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Thursday, July 19, 2007

A Snake in the Grass. . .

Tis the season. . .

In 1975, I was at Mary Washington College, Fredericksburg, Virginia, attending Governor's School for the Gifted and Talented. (Don't laugh.)A junior in high school, I was at first terribly homesick. Mama would send me The Enterprise, our hometown newspaper, and I eagerly awaited its arrival. My suitemates, mostly from Washington, D.C. and environs, found the homefolks of Patrick County quaint, but what they thought downright hysterical were the photos of the largest rattlesnake found each week.
Yep, the farmers and orchardists of southwestern Virginia would proudly toss the dead reptile into the back of the pickup truck, drive into Stuart, and get their picture made for the next issue. These images, and those of the largest tomatoes, or potatoes shaped like Nixon, defined the summer season.

Now comes even bigger news! A few weeks ago, Allen Hopkins (above, right, with his brother-in-law, left) was operating a motor grader in Patrick Springs when he spied something strange in the grass. No, it wasn't a snake, worse! It was the snake's skin. Since it was pretty long and didn't look like a blacksnake, Allen took the unusual evidence to veterinarian, Lock Boyce. Gleefully, Boyce noted that this particular epidermis belonged to a a boa constrictor, and the snake is probably still loose in Patrick County. According to the Enterprise, Dr. Boyce said he and his brother Fred, who is also a snake expert, are looking for the missing snake and hope to find it, catch it and display it so people can learn more about the huge reptile. Boyce said the boa constrictor is "incredibly strong" with coils like steel. Oh, and apparently, boa constrictors can climb. The snake is very hard to kill with a gun and should not be approached, Boyce said.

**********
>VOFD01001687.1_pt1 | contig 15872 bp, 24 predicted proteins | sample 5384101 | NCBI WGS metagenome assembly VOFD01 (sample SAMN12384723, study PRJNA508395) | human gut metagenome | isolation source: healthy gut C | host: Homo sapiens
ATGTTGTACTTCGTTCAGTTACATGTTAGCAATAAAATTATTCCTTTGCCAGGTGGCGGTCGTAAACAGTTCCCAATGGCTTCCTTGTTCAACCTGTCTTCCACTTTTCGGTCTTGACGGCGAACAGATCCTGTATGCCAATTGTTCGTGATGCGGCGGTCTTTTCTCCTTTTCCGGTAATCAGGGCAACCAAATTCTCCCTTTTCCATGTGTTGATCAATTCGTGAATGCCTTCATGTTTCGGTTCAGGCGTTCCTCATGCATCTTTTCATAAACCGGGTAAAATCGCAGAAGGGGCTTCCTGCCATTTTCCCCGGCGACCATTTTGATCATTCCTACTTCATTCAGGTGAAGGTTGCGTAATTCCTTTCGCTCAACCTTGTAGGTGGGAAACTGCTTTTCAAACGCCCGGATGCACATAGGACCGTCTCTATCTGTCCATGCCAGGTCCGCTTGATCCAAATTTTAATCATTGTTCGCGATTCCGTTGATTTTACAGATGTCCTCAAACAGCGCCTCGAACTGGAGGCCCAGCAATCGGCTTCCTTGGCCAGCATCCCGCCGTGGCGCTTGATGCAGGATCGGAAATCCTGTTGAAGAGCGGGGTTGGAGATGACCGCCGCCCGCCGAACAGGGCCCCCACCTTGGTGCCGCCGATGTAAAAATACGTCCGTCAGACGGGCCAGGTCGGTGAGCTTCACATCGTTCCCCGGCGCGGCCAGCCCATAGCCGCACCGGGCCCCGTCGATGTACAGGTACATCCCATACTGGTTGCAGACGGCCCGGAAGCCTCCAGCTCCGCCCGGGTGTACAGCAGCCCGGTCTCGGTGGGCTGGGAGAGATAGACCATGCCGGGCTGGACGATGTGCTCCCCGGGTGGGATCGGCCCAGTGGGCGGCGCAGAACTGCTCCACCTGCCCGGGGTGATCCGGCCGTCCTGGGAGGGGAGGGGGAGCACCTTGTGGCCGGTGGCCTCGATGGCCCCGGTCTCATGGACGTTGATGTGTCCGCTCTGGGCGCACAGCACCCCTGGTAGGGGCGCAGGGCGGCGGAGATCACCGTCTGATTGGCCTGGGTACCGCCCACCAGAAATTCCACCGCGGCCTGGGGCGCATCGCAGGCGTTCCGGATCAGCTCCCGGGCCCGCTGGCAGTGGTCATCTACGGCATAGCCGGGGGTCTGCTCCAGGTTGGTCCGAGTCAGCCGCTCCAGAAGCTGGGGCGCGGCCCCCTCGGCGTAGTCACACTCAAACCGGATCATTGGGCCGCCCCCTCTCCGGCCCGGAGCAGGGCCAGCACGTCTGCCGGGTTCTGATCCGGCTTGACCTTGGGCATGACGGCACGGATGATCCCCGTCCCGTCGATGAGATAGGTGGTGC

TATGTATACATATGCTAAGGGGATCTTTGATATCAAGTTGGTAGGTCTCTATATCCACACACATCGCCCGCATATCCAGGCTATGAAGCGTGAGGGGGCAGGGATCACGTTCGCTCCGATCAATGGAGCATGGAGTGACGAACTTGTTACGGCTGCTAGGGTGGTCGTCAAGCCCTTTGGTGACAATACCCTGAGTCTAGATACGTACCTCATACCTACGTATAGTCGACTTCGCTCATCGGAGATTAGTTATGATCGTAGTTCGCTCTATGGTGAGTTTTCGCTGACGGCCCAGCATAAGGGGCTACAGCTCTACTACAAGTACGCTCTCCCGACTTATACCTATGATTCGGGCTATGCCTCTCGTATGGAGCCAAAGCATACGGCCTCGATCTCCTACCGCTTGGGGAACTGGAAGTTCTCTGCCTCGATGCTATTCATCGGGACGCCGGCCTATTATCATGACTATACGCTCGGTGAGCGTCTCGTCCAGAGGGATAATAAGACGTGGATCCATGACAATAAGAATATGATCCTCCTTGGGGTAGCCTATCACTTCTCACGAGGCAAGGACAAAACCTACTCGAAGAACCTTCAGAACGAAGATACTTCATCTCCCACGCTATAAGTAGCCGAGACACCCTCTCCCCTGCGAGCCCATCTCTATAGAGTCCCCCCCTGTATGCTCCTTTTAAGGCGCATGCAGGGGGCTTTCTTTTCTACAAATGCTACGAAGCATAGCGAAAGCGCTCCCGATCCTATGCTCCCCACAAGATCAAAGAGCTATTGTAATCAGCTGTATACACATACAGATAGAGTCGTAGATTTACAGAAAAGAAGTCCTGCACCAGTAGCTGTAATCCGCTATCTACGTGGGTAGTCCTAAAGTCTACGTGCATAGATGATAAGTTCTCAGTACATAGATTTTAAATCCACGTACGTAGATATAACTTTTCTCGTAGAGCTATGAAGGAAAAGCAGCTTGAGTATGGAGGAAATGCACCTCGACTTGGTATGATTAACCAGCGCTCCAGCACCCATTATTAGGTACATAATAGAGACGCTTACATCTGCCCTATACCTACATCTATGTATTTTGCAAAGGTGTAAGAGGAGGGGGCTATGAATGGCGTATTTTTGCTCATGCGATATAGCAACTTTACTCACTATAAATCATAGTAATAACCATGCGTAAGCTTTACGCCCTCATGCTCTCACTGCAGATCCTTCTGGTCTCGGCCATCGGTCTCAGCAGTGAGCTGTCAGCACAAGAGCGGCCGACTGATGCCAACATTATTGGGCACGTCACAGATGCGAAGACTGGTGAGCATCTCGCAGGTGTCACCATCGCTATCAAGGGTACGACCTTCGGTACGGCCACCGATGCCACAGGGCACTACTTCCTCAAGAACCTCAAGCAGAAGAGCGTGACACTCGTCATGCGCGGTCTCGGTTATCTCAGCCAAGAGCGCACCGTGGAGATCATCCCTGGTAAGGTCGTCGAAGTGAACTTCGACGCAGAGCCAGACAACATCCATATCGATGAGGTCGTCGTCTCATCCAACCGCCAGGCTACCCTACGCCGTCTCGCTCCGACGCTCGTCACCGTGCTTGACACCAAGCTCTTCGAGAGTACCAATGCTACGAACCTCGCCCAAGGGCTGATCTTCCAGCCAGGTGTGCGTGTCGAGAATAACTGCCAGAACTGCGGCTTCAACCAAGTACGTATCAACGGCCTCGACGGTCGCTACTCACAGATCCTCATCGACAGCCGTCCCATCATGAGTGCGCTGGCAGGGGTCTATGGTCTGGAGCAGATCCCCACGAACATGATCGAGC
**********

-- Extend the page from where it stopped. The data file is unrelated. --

Duh!

Okay, so this story comes on the heels of another item from our friend Jay Jackson in Missouri. He forwarded this image, supposedly Abb Williams and a 9-foot, 97-pound rattlesnake found on his farm near the Springfield Airport. My question is, how did this snake die? I grew up on a farm and if any hillbilly I know had caught sight of this monster creeping toward the henhouse, it would have been blown so full of holes that it would have looked like a Chinese Buffet. It appears that the head is in tact, so it didn't die that way. Perhaps it was old age. From its size, this monster has had several seasons of plenty.

Then, upon closer examination, the snake doesn't appear quite dead. Wouldn't its head be hanging limply? Okay, Abb. If you haven't been eaten by now, please drop me a line and give me the details. In the meantime, I'm sending this one to Dr. Boyce.


1 comment:

Snowbrush said...

It looks alive to me.